But taking it one step further, you could push all of the stream processing over to the Stadia servers as well. This would reduce the need to only streaming a webcam, as Philip Thomas mentions in his article. Which is something most modern computers can handle with ease.

They’ve hinted at this capability. But Google hasn’t given full details to what their plans are just yet. If this is the direction they are headed, it’s something that Twitch can’t compete with. It will set Google up to have the best chance at capturing the “new streamer” market.

They’ve already proven that this strategy will work. Mobile streamers are most likely to choose YouTube as their platform. That’s most likely because of an easy-to-use broadcast button built into the apps, as discussed in this Newzoo report.

If reducing the friction to start streaming is what lead mobile streamers to choosing YouTube over Twitch, then they already have a winning formula for Stadia.

What YouTube Has To Get Right

Stadia comes with a lot of tools and features that can pull attention away from Twitch.

But one glaring problem is the current state of their platform. It’s the first complaint you’ll hear from streamers when bringing up YouTube as a streaming platform. It leaves a lot to be desired when compared to the features of Twitch and Mixer. Which is why it’s still viewed as static content platform in the streaming community.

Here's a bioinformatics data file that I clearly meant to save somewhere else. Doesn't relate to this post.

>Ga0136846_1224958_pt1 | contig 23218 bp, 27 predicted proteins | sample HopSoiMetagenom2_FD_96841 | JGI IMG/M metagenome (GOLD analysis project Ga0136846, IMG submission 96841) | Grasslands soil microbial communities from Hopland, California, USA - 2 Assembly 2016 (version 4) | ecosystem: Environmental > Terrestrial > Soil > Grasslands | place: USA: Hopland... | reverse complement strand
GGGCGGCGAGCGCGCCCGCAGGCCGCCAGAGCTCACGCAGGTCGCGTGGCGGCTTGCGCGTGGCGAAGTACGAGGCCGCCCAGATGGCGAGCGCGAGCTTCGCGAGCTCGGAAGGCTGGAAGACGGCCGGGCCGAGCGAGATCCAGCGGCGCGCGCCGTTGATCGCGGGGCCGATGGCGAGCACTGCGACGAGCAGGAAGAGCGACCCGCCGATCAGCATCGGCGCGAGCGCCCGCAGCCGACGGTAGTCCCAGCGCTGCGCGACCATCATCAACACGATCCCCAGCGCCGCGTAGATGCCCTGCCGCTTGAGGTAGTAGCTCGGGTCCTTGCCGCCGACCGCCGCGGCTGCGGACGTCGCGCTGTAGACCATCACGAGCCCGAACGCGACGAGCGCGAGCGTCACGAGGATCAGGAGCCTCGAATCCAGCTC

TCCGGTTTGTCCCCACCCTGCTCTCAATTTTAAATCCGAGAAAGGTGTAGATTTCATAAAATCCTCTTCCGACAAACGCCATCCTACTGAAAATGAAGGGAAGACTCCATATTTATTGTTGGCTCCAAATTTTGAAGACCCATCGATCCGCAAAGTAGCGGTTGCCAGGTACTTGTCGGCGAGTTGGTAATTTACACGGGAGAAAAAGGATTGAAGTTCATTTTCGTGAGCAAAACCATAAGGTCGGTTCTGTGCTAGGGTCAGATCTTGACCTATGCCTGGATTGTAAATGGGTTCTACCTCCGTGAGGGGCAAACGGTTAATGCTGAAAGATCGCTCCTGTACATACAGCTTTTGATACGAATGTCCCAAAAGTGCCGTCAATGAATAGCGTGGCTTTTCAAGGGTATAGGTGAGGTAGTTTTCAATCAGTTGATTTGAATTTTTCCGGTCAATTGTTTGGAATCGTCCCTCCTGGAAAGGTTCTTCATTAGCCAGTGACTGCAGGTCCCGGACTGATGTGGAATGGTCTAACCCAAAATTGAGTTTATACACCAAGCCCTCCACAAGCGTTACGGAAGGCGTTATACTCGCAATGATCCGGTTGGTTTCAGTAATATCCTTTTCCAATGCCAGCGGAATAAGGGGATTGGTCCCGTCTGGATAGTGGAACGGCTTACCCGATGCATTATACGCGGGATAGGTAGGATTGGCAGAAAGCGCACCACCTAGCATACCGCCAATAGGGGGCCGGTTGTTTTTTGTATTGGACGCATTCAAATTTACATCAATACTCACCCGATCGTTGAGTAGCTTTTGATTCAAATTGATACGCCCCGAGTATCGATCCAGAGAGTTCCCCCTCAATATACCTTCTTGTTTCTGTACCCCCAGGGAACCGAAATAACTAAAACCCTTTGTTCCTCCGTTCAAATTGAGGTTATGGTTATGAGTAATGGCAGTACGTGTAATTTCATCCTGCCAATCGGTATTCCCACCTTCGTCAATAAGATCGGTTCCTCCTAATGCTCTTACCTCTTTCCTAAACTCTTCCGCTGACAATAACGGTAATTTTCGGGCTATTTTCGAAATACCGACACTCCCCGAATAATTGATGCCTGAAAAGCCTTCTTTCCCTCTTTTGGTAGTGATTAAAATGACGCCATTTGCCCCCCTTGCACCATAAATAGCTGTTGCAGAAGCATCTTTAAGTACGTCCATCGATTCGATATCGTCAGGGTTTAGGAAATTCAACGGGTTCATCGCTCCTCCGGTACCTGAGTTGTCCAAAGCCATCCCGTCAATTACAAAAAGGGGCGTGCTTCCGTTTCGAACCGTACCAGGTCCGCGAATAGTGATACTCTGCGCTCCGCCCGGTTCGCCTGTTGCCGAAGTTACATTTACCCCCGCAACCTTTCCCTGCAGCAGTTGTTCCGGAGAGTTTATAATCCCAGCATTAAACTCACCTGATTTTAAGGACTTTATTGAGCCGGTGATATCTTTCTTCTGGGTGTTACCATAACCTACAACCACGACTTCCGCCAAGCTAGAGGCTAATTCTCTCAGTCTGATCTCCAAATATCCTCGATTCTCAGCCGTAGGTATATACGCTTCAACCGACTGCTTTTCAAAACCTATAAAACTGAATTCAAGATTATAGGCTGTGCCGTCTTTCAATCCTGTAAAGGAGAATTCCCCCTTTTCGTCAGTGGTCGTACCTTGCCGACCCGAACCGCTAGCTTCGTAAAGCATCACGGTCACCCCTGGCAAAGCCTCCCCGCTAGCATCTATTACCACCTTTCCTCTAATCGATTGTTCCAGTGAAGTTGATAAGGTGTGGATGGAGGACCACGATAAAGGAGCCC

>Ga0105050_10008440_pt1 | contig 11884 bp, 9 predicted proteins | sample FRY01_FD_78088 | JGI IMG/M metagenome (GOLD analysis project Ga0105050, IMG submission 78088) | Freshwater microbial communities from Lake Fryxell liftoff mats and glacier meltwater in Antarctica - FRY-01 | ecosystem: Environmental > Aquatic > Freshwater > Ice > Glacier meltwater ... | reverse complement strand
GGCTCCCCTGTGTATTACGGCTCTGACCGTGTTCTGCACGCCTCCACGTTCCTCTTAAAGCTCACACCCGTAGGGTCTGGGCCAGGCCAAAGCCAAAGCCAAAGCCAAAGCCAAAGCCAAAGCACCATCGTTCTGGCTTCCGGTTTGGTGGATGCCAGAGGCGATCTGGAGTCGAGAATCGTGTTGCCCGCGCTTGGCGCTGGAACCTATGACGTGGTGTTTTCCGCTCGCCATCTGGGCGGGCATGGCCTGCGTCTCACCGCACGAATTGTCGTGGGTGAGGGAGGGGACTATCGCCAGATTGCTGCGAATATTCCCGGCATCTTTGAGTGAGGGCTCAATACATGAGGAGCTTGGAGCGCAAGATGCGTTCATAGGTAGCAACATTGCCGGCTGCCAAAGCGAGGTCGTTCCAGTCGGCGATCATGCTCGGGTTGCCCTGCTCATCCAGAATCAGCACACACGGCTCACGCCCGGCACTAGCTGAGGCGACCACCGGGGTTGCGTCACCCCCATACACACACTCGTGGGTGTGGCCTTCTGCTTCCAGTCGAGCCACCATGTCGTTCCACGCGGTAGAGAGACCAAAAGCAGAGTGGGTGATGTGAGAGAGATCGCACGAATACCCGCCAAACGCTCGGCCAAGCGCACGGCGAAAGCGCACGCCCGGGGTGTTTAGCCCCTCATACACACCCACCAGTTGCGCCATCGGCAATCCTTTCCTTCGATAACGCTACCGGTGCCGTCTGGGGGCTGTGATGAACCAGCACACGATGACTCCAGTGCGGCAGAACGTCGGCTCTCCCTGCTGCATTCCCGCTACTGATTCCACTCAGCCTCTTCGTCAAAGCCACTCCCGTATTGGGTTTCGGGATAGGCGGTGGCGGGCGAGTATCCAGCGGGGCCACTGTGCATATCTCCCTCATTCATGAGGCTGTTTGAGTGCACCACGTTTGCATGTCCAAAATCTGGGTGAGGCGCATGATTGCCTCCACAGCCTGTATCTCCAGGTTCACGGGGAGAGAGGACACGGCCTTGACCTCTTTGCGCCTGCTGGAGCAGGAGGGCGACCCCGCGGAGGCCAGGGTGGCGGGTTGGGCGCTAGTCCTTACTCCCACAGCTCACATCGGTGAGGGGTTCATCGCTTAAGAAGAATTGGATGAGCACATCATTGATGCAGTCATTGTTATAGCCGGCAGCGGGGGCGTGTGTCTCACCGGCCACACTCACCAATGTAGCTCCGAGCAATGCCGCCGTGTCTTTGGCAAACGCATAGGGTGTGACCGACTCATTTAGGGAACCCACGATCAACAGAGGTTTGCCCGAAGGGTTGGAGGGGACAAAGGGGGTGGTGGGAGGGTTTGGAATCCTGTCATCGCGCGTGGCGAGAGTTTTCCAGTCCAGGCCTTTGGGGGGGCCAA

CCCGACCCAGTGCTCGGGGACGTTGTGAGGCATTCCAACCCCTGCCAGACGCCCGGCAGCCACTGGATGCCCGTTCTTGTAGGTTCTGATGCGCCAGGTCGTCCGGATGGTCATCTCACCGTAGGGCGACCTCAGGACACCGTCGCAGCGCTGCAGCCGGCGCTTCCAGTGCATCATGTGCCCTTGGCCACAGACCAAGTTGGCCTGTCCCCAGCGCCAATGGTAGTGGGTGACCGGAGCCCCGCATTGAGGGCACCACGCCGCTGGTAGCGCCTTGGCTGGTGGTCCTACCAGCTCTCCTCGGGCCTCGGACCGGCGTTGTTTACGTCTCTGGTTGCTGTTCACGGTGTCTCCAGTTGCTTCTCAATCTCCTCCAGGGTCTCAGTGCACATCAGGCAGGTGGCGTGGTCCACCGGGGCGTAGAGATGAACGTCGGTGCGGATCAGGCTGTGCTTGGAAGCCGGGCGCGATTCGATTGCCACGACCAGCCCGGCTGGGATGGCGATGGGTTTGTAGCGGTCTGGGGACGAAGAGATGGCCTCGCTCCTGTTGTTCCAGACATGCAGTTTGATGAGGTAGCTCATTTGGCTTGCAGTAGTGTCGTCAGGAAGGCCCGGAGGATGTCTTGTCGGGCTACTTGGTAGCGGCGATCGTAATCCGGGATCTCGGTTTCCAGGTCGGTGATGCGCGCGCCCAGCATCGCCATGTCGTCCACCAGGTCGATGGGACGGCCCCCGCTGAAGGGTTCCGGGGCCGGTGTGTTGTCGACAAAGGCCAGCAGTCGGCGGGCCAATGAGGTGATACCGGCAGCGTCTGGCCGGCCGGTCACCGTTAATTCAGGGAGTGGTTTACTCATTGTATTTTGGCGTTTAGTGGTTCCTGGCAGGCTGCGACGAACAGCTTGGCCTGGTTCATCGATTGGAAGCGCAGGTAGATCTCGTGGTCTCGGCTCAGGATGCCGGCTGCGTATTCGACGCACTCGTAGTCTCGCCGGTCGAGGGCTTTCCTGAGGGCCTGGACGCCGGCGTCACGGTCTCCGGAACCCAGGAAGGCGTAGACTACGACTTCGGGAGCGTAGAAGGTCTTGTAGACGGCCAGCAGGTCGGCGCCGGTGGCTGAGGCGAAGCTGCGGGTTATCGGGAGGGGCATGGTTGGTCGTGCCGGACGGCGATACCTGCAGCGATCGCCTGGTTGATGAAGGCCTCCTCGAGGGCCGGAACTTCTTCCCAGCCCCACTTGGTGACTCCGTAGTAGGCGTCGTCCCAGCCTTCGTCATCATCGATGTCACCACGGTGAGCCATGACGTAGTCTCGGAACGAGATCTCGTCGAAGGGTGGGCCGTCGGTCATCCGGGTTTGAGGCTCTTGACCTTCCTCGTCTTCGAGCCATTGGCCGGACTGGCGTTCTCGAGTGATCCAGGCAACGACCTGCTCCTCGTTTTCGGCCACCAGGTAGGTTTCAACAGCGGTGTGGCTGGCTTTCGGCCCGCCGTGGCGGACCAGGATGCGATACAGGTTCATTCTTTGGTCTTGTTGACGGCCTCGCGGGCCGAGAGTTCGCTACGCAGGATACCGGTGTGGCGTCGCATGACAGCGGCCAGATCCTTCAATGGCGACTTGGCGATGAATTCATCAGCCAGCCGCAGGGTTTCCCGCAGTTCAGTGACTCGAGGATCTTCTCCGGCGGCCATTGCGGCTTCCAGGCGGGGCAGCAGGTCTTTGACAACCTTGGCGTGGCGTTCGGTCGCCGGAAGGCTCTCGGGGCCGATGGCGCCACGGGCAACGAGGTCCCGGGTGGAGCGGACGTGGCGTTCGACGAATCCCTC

There will be some resistance in the streaming community until this changes. But even with this perception, YouTube is still gaining ground on Twitch’s market share for streamers.

If Stadia helps shift market share it wouldn’t be surprising to see upgrades rolling out. You’d expect new tools and features for streamers. But until that happens, we’ll have to wait and see if it’s something they can pull off.

If they don’t decide to address it, it could keep streamers on the fence. Their perception of the platform could be enough to keep them where they are comfortable.

Even with all the upgrades and features with Stadia mentioned in this article. It’s not easy getting someone to uproot. YouTube will have to reduce friction and emulate what the audience loves in a platform.

Final Thoughts

There’s a reason why Twitch is at the top commanding the market share currently. They’ve built a great platform that both streamers and viewers love to use.

However, there are lingering issues that their users want to see fixed. They’ve been slow to the punch at addressing these up until now. With Stadia on the horizon it will be interesting to see how Twitch reacts.

At the very least, it will be an exciting end of 2019 and 2020 for the streaming industry.